Then, as time goes on (days/weeks/months), I start to notice moments when I actually feel better. Even if the good feeling is only one or two minutes out of 60 minutes, I consider that a win because those good moments will eventually come more often and last longer. 

Finding the teenager within

Another image that helps me… I picture the hurt, sad, mad, disappointed part of me as a crazed teenager. I remember how passionately I felt things as a teen. 

My feelings of wanting a life situation to go back to what it was (when I know it can’t or shouldn’t) belong to the teenager – and they’re very real feelings inside of me (even though in reality they are unreasonable and irrational).

It helps me to realize that idea of taking immediate action belongs to a teenager. And that it’s time to put my adult head in charge instead of my teenage heart – for that’s what keeps me safe from re-entering a situation or relationship that is wrong for me.

Taking this image a step further, I think about the inner teenager and my car. It’s dangerous to have a crazed teenager in the driver’s seat (because that’s definitely how it feels inside me). She could crush me into a wall!

So my next visualization is to gently put her in the backseat and give her things to soothe her. I promise not to give her a hard time for her feelings. I give her permission to have all the feelings she wants for as long as she needs to. I promise to help her heal her broken heart.

I give her things she likes: a funny movie, time in the spa, a friend’s shoulders to cry on, comfort foods, exercise, permission to cry at any moment, and anything (sentimental commercials, Hallmark movies).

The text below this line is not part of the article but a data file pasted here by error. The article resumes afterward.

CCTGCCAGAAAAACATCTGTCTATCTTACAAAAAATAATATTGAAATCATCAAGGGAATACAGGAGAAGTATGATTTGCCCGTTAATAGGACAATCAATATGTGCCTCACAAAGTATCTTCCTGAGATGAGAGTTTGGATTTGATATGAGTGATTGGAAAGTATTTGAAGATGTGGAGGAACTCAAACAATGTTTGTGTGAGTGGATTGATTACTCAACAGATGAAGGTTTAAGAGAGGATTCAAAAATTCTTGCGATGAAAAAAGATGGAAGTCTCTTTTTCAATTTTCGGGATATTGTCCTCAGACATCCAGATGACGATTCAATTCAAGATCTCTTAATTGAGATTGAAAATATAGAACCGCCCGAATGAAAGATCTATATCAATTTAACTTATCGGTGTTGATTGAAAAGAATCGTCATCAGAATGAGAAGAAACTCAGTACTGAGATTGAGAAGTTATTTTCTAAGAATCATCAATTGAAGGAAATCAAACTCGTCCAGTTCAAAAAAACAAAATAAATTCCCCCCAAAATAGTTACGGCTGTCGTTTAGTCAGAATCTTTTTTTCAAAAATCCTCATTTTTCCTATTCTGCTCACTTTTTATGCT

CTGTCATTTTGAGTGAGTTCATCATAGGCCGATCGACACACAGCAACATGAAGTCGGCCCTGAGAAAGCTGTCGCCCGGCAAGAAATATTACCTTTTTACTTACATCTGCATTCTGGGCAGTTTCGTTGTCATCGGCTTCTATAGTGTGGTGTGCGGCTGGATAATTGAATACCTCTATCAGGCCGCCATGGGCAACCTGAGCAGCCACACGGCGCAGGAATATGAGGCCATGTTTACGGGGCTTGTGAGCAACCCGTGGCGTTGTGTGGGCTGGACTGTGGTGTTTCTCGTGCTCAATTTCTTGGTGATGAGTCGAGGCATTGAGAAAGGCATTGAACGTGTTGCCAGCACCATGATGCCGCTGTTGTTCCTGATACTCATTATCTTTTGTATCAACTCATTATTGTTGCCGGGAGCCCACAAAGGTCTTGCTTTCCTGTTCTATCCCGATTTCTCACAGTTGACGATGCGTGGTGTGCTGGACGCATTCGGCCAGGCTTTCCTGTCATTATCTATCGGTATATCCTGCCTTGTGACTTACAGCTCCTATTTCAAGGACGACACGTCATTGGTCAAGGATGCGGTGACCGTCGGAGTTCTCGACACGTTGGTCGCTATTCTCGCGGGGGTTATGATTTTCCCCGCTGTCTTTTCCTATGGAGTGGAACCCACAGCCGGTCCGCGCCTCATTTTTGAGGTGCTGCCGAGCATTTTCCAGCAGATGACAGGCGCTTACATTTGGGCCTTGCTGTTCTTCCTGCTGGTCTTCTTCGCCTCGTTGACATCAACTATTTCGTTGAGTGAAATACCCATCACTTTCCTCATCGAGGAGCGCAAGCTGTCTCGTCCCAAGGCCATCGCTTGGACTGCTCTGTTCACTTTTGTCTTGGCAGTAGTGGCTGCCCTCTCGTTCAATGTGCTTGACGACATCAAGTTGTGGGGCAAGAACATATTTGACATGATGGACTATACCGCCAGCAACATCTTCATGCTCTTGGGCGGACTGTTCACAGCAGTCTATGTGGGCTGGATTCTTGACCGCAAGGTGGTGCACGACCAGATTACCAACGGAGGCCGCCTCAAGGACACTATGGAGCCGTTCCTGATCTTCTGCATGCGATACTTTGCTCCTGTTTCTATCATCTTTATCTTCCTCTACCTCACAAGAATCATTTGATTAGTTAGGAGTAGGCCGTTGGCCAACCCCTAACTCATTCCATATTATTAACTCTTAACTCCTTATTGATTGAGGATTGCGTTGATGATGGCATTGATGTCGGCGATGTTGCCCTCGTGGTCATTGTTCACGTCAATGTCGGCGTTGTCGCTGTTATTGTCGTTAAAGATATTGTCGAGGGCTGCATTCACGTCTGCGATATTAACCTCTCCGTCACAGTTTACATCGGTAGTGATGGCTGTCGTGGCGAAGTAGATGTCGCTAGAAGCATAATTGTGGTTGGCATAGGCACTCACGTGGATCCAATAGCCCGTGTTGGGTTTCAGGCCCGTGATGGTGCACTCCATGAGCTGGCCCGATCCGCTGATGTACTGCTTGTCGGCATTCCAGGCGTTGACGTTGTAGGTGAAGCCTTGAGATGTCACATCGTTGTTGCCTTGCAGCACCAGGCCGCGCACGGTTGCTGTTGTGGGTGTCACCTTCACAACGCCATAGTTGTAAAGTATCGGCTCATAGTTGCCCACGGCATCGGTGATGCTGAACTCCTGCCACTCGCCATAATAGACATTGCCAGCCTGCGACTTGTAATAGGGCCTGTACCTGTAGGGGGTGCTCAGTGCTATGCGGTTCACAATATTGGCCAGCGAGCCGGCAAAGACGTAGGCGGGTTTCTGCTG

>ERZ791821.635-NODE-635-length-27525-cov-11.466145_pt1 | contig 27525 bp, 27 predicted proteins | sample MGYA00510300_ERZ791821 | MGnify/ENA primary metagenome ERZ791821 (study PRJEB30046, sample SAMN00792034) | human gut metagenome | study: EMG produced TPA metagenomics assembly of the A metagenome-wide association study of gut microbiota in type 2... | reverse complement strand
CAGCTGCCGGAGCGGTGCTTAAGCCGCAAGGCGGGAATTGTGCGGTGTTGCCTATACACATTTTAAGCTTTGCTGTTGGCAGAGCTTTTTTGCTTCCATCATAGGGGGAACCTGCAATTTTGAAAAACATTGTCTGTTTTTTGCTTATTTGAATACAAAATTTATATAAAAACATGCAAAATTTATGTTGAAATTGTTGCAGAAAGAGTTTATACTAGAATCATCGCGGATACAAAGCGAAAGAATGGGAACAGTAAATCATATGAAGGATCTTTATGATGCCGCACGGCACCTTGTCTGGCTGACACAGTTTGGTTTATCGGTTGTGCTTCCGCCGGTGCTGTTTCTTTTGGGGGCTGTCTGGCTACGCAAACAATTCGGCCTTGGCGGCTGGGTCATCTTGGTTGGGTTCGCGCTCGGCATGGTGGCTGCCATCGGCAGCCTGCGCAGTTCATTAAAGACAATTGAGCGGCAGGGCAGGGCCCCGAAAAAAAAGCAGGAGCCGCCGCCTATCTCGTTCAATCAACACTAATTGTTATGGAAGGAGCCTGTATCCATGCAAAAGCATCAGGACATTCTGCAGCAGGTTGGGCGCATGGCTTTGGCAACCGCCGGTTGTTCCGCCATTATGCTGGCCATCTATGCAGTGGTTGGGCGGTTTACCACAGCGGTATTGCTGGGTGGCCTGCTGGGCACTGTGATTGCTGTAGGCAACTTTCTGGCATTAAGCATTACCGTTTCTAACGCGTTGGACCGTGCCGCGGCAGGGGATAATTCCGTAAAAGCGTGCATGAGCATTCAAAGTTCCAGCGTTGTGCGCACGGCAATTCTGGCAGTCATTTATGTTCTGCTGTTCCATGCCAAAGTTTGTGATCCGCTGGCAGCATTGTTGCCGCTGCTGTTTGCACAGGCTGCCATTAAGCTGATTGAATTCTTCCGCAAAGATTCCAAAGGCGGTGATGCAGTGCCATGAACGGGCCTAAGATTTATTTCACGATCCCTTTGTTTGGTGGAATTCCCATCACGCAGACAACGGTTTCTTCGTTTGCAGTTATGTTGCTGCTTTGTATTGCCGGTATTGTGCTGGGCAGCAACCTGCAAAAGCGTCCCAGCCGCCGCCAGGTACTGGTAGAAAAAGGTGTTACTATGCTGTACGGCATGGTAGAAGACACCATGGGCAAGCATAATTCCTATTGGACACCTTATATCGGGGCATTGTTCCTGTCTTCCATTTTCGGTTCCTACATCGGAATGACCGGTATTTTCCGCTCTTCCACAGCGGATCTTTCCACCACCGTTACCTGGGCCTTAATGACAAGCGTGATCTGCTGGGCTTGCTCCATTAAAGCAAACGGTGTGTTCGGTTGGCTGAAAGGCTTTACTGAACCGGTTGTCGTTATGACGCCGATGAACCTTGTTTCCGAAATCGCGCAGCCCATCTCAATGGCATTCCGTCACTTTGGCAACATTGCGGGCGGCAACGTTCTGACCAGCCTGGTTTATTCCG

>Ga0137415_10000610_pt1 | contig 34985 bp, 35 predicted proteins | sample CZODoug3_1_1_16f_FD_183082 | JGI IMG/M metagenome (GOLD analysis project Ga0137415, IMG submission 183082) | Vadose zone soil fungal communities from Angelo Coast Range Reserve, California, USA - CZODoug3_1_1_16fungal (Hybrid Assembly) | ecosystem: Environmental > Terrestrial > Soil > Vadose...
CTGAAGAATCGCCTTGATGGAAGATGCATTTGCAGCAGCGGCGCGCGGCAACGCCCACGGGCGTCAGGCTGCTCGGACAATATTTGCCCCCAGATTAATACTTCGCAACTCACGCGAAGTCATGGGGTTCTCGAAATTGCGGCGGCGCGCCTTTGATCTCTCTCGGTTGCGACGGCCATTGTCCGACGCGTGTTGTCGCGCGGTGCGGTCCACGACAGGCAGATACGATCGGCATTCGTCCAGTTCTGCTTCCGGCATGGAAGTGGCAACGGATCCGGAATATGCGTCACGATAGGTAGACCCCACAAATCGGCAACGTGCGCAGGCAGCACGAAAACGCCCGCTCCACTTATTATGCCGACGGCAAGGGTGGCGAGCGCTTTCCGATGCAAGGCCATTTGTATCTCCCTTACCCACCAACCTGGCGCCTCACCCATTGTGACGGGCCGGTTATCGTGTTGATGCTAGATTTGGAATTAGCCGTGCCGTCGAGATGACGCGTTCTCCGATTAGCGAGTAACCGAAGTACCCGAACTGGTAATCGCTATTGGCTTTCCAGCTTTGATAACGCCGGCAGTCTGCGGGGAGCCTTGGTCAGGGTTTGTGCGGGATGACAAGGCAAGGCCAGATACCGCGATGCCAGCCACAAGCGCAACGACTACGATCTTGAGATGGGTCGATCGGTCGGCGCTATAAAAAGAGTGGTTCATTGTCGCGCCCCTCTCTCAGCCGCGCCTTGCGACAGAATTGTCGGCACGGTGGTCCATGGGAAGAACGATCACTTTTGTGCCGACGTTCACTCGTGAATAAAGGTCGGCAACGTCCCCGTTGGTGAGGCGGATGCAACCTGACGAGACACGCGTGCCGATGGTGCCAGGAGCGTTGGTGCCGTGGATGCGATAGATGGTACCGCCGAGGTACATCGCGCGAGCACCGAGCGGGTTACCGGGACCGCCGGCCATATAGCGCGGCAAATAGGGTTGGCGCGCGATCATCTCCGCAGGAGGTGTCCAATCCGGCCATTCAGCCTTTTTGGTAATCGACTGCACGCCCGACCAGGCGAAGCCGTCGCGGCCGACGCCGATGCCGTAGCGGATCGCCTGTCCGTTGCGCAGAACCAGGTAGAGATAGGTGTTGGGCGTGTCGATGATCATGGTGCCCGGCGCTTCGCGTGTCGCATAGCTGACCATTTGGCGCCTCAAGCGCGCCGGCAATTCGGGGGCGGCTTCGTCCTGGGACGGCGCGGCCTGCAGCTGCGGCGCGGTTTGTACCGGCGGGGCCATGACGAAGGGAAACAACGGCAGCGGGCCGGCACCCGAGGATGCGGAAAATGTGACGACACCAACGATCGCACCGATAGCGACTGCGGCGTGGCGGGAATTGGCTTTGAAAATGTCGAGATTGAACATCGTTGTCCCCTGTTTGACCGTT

Then I put my adult self in the driver’s seat so I can navigate through my day. My adult self knows I need to eat and sleep. She knows I need to get work done. She knows how to prioritize tasks to best use my energy. And she knows to keep an eye on my teenage self and give her attention when she needs it.

Have you used images like these (or something else) to get through a hard breakup? If so, I’d love to hear from you. Send me an email.

Categories
Grief/Dispair Mental/Emotional Health Moving Forward

WSN: A Widowers Perspective

Cynthia

Romans 8:28: And we know that in all things God works for the good of those who love him, who have been called according to His purpose. 

What could possibly be ‘good’ about experiencing any one of the 3 Ds?  One comment I heard most as a new widow was, “Something good will come out of this.”  My response to that comment would be, “If you ask me I can show you myriad ways to accomplish that same good without putting me through this wringer.” #Death #Disease #Divorce are painful, life-changing, and earth-shattering experiences.  With what sense of sanity could anyone assume something good would come out of this pain?  We surrender to hopelessness; a total inability to see anything of promise in the future.  Our life as we knew it is a thing of the past; the future will be tolerable at best.